Tuesday, May 6, 2014

Big Bird


Sorry, I just couldn't help myself!

I've been getting a little loony with all of the work these past couple of weeks and I have taken on a special project that has been taking up most of any free time I have. That should be over in a couple of more months. Hopefully that will allow me some more time to spend on our blog and looking at others.

You know, goofing off!


I haven't been able to get much farther than my front yard with the camera but I was able to get a couple of shots this weekend while playing with some new stuff.

This photo is actually five close up shots that are stacked in photoshop as a "focus stack". Each of the five images was focused on a different part of the flower and then stacked in photoshop to make the entire flower in focus. 


This was shot with a new ND1000 filter I bought last month. This was a 10 second exposure in full sun. 

I can't wait to go someplace other than my yard to try some new things!

11 comments:

  1. if we start seeing shots of lawnmowers or sprinklers, we'll know you've lost it. :)

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  2. Focus stacking! This is a good idea, I need to start doing that for my micro shot.

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  3. pretty flower. Love the second capture. How much did the filter set you back.

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    1. The ND1000 (10 stop) filter was $90 but it's a square glass filter and takes a special holder so you have to buy that also which cost almost as much as the filter did. I also bought two other sets of filters for the holder, 3 ND's and 3 graduated ND's so it made the price of the holder not too bad.

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  4. Ha ha Big Bird, funny guy!

    ND filters and Focus stacking... Sounds like fun, love the results you got with the last two pictures! Any feed back on the ND filter you have? This is the next thing on my list of camera stuff to get.

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    1. Paul,

      I have used the round screw on type and the new ones I have are the 4 x 6 inch rectangle filters. If you aren't going to use them a lot the round screw on types are less expensive but the rectangle filters are much easier to use and I like them a lot. If you think you will be using them quite a bit I would opt for the rectangle filters. You can stack them and change them out so much easier and faster it's well worth the cost. They also give you more room to adjust them to where you want them since they are 6 inches long. You can adjust the filter instead of having to reframe your shot.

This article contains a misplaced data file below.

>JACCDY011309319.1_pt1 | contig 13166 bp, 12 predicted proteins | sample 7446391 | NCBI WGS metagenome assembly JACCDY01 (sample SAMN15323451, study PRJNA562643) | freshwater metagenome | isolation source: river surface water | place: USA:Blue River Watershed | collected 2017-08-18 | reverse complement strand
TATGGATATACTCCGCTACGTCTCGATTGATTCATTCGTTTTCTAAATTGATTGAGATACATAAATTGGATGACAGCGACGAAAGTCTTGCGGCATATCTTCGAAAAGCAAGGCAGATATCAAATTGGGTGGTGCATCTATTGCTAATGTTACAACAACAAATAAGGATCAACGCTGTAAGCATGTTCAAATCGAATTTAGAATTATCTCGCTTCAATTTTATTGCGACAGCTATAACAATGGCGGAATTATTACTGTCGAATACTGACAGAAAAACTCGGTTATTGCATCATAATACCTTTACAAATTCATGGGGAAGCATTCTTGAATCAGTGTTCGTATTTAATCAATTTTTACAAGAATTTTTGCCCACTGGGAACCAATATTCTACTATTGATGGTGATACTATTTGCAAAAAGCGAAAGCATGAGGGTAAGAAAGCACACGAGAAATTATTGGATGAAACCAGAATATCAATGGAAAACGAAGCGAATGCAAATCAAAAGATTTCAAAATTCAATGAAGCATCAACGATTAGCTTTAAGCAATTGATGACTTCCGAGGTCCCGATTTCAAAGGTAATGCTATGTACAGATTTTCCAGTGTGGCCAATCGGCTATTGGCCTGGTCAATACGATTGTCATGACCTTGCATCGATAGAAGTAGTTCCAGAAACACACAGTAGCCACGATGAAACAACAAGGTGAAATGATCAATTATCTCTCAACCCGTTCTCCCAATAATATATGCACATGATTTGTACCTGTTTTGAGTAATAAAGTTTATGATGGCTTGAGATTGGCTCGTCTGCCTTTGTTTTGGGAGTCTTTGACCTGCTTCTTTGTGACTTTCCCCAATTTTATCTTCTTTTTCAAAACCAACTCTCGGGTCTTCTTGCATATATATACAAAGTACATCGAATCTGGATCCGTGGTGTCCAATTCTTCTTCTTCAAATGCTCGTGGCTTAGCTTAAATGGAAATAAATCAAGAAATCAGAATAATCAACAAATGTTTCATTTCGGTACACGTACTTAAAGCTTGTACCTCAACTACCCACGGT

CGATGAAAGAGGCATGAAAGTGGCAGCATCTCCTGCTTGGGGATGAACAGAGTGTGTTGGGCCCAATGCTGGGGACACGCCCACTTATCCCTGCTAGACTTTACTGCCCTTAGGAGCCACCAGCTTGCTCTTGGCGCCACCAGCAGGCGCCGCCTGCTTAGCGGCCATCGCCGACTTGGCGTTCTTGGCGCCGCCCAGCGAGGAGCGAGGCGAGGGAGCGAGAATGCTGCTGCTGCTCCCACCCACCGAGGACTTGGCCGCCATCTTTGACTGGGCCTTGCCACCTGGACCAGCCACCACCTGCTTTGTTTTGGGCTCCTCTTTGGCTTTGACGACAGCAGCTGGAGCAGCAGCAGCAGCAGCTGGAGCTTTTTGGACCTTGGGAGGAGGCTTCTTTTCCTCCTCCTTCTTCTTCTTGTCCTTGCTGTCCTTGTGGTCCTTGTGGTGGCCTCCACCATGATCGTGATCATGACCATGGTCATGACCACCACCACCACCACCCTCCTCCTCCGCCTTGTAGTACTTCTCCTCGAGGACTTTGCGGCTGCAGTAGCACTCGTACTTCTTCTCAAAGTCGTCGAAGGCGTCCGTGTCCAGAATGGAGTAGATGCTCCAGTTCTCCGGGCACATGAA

If you want the very best, and have an extra $1000, then the Lee filters are the way to go however, I found another company called Bava that make the same style and size rectangle resin filters (just like the Lee's) that are really great and about 1/3 the cost.

      The 10 stop ND filter I bought is made by a company out of Germany called Haida. It's a really great filter! All glass and as far as I can tell, perfectly made. It doesn't give any color distortion to the photos and comes in it's own hard case. I played with it quite a bit in the last month and I would highly recommend this one if you are wanting a ten stop slide in filter. It comes as a 4 x 4 inch filter instead of the 4 x 6 but that's the way the Lee 10 stop filter is also.

      The best thing is once you get the holder you can buy the filters one at a time if you want or in sets of three (for the graduated ND 2, 4 & 8 stop and the same for the full ND filters)

      Hope this helps.

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    2. You can also buy the Cokin filters. They are also the rectangle style. They have three different sizes of the Cokins. I had them first and switched to the Bavas because I liked them better because of their size. The set of Cokins I had were all 4 x 4 inch and didn't give me as much adjustability.

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    3. Excellent information, thank you! Now all I have to do is figure out how often I'm going to use ND and graduated ND filters and how much I want to spend...

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    4. In my opinion is that before get into filters, you have to decided which wide angle lens you are going to use with. For me, just get a full frame lens 77mm diameter. Most Nikon Pro Lens made with this size. It is expensive, but you needed for landscape photography. How often do I use these filters to justify the spending? "all the time". Once, you get into filters, there's no more snap shot quality, you will see your skills to the next level.

      I would recommended to get a 17-35mm f/2.8, 2 "3 stop ND" great for waterfalls, 1 "2 stop ND", 1 "10 stops ND", and a set of GND 1-3 stop.

      I know it's a lot for a picture, but the scenery in your area I would have more chance to use them.

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    5. Thank you Q, the 17-45mm f/2.8 sounds like a good lens, I'll have to look into this one. All three lens I currently use all have 77mm ends on them so it is possible to look at this size of filters as long as I keep with 77mm lenses in the future,,, Many considerations to be sure when looking at equipment.

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  5. Nicely shot pics of a variety of subjects! Good info about the filters.

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